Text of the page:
First post, in a hopefully a series, by our newest Author, John Toomey, “The Fatigue Professor” from AUSTRALIAN WELLNESS EDUCATION AND TRAINING
Another Viewpoint on Fatigue
Back in the 80’s when I was working as a Conditioning Coach and Nutritionist for a variety of AFL Teams, players worked full time and trained 3 to 4 times a week. The dedicated players trained daily.
As the “fitness guy” we had to train those players for speed and endurance, strength, explosive power, agility and flexibility. Then the football coaches needed them for skills practice and game practice. Sometimes the players were at training for 3 hours or more.
We did a great job back then, but a question burned for me. “How much training is too much?” I wondered if the players were recovering adequately between sessions and if they were getting enough opportunity to adapt to the workloads.
Then with all of this in mind, following an unexpected or a bigger than expected loss, the coach wanted to punish the players so we would find ourselves running a training session that took us way beyond what we feared.
One famous training session at St.Kilda in the early 1980’s went from 5:00pm till 11:45pm. Two veteran players told me that session effectively ended their playing careers because they never recovered from it.
And perhaps part of what got players through was the use of performance enhancing drugs. Back then, the use was widespread. It was rarely the conditioning coaches involved because many of them, especially the ones I knew well, could not ethically support that. Players were getting them from elsewhere.
Injury levels were high, with many injuries easily relatable to fatigue. When a body is fatigued, it loses strength and it loses motor coordination and kinaesthetic awareness. Many severe knee injuries of the time, for example, could be related to fatigue.
I took a few years out of the system and came back in the 90’s and some bright young people in my profession had taken things a great deal further. They were fascinated with Adaptation Phase of training, which means the period of recovery after training that allowed the body to adapt to the stresses that had been applied to it.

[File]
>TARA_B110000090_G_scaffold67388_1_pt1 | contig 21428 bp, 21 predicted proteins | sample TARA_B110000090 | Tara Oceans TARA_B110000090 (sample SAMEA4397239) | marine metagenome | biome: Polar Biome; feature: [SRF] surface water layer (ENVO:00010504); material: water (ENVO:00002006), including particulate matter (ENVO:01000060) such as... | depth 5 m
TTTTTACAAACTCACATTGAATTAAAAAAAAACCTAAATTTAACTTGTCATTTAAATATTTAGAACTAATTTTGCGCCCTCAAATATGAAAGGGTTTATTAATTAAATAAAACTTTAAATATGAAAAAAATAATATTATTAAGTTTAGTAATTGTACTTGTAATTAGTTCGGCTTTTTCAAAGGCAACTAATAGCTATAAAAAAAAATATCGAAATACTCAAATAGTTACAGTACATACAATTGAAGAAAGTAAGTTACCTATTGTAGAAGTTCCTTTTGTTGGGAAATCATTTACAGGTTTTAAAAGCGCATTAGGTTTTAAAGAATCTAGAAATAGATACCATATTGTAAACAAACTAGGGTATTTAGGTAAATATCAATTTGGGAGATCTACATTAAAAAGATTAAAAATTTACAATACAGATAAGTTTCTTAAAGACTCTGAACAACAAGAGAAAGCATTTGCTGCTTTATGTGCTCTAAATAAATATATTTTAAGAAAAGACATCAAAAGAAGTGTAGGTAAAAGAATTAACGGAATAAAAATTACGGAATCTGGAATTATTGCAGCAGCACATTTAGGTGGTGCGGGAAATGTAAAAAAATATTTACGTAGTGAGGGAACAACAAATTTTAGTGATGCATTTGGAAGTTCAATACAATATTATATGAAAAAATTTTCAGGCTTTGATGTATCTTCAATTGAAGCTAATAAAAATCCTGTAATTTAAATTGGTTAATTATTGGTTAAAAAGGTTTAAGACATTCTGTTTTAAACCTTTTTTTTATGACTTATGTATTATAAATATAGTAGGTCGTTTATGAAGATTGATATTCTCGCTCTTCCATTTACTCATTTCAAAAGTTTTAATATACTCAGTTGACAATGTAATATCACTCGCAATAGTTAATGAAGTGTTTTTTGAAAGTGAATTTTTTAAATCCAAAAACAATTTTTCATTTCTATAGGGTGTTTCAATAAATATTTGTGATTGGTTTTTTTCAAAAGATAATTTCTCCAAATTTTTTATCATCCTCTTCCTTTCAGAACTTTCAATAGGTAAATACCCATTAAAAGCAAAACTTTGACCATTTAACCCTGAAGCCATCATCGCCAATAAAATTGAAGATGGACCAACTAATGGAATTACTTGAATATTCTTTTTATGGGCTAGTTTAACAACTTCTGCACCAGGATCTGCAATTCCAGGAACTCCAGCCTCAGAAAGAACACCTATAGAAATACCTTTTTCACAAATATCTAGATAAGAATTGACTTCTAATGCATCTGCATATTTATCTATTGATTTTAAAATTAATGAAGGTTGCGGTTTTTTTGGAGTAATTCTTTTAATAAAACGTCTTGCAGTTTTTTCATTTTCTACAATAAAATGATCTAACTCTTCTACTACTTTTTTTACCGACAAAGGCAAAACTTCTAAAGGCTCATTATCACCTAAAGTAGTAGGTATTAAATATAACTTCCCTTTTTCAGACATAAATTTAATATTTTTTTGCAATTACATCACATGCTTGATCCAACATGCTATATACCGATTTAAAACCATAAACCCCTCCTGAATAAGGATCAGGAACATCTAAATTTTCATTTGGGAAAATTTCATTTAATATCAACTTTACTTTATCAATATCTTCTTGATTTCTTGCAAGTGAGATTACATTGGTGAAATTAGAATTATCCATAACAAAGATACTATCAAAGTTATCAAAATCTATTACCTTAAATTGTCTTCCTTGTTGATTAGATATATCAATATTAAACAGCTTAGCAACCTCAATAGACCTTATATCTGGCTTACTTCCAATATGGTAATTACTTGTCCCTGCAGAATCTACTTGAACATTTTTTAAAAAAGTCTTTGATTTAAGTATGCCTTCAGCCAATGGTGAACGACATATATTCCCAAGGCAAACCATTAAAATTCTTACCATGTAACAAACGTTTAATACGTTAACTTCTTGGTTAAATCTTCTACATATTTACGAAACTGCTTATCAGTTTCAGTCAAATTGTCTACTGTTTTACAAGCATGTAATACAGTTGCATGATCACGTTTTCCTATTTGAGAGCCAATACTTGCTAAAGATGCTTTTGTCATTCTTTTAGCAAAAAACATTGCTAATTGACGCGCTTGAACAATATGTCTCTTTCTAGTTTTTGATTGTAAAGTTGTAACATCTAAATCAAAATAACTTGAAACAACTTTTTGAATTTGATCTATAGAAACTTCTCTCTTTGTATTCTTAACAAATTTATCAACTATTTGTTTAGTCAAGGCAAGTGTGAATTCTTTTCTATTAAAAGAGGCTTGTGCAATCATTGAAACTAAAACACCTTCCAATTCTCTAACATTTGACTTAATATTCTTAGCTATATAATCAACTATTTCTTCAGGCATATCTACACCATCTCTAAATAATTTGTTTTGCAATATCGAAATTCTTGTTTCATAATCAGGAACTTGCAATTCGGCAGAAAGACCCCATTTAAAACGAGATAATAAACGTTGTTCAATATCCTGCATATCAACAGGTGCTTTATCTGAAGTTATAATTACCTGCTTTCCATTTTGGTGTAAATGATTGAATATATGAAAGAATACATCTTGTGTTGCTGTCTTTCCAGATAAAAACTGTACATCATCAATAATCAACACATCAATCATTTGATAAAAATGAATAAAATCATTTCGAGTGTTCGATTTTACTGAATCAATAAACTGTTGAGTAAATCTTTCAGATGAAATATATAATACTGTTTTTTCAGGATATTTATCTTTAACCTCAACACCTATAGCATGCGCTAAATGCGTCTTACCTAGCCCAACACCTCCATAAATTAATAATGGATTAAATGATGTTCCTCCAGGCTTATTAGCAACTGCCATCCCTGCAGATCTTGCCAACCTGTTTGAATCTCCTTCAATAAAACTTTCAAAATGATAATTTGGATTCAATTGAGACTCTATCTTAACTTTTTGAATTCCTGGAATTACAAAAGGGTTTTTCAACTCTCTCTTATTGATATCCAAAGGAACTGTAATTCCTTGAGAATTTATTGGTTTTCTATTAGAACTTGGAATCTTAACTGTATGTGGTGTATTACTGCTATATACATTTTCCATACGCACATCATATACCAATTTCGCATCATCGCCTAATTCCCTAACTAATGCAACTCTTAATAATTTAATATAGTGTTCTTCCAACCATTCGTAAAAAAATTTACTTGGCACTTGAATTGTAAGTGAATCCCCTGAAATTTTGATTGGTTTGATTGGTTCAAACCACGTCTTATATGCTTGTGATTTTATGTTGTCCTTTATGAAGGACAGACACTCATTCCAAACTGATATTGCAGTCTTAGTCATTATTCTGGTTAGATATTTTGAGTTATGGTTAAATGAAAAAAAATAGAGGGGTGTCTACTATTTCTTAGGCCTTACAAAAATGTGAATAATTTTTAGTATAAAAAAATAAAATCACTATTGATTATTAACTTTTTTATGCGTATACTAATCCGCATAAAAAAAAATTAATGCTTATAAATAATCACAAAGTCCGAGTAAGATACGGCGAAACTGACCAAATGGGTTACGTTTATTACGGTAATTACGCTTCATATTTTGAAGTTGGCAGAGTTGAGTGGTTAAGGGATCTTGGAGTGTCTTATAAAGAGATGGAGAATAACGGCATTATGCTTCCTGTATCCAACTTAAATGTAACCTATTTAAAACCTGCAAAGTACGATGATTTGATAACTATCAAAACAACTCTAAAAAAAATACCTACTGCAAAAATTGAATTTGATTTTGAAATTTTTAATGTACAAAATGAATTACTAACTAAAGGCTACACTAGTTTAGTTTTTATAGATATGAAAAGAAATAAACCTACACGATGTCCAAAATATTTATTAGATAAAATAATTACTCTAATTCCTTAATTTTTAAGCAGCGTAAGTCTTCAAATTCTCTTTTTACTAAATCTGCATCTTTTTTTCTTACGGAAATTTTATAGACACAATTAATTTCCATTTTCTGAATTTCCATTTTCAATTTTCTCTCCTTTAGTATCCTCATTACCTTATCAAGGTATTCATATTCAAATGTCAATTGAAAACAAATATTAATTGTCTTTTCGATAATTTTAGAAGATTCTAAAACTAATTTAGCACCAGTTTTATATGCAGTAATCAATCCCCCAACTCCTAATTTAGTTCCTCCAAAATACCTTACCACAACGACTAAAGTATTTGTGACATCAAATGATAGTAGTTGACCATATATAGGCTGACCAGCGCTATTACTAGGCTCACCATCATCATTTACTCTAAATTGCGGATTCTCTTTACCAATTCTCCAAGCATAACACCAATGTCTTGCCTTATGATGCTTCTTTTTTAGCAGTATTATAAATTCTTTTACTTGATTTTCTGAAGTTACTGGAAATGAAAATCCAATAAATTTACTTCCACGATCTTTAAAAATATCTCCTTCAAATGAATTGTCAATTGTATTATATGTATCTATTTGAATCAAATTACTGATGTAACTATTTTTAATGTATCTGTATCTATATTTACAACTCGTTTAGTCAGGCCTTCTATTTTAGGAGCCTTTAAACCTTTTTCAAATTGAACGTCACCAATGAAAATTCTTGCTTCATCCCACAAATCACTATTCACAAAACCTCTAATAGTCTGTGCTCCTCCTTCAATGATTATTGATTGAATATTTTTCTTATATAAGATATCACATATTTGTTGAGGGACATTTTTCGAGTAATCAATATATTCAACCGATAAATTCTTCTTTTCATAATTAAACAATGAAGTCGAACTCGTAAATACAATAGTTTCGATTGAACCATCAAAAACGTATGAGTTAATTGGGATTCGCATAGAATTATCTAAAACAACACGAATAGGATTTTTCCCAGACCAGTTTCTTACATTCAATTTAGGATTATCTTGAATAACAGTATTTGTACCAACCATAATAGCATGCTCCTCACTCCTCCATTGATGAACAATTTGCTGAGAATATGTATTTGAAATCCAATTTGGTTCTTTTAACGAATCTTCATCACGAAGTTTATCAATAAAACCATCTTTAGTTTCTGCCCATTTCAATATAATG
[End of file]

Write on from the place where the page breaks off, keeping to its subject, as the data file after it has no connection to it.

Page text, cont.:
These bright young guys like Darren Welch, John Quinn, David Buttifant, Bohdan Babucjek and others were working with the coaches to gain their confidence to back off on the training and get much more specific about actual training needs and required recovery time. They changed the world in AFL and I was lucky enough to be in there working with them, re-learning my craft and gaining new and deeper insights into the human body.
The Australian Institute of Sport, along with the many professional conditioning coaches around the country sharing their ideas and discoveries, lead the world in recovery techniques.
I guess you might imagine my surprise when I stepped into the Fatigue Management realm in Safety. I was deeply surprised by how little attention is focused on teaching the individual worker to better self-manage to reduce his or her own fatigue risk.
I agree that it has been important to look at rosters, shift rotations and environmental factors that affect circadian rhythms, but to gloss over fundamentally important factors is fool hardy and extremely risky.
At some point in our society, someone decided that people could not take responsibility for themselves and in making that decision, decided that people could not be trusted to be personally responsible. I disagree entirely.
This viewpoint, which I call the Victim Perspective, feeds a lot of industries. We hear things like:
Did you hear about Poor Old Jim? He had a heart attack. Or what about Poor Old Gloria. She has got terrible arthritis in both knees. And what about Poor Old Fred. His back completely gave out on him. All of these viewpoints see these ailments as something that just crept up on these people and jumped on them without warning. Poor Old things. There is not a skerrick of personal responsibility in it. So the person is more likely to assume the role of victim and reach out to anyone who will care for them, give them comfort and hopefully fix them.
Our Mega Billion Dollar Healthcare Industry is built on a victim mindset. Its enduring foundation is “no personal responsibility”.
But you look at a kid. Give them some responsibility and they thrive. It is a more natural part of who we are. When we are given the opportunity to take some responsibility we thrive. We feel good about ourselves.
I believe that for a better society and better workplaces, all people would be better served to learn higher levels of personal responsibility, especially for self-care. When an individual genuinely understands the things that create fatigue and they are given the right level of inspiration to give it a go, they get results quickly. These results give the person confidence and with the right support, confidence, knowledge and competence grow.
Once a person gets self-care sorted, you will notice them taking better care of others.
When we really fully educate and empower a workforce to prevent their own fatigue, we will see a marked increase in production, a significant reduction in injuries and a profound expansion of the workplace culture.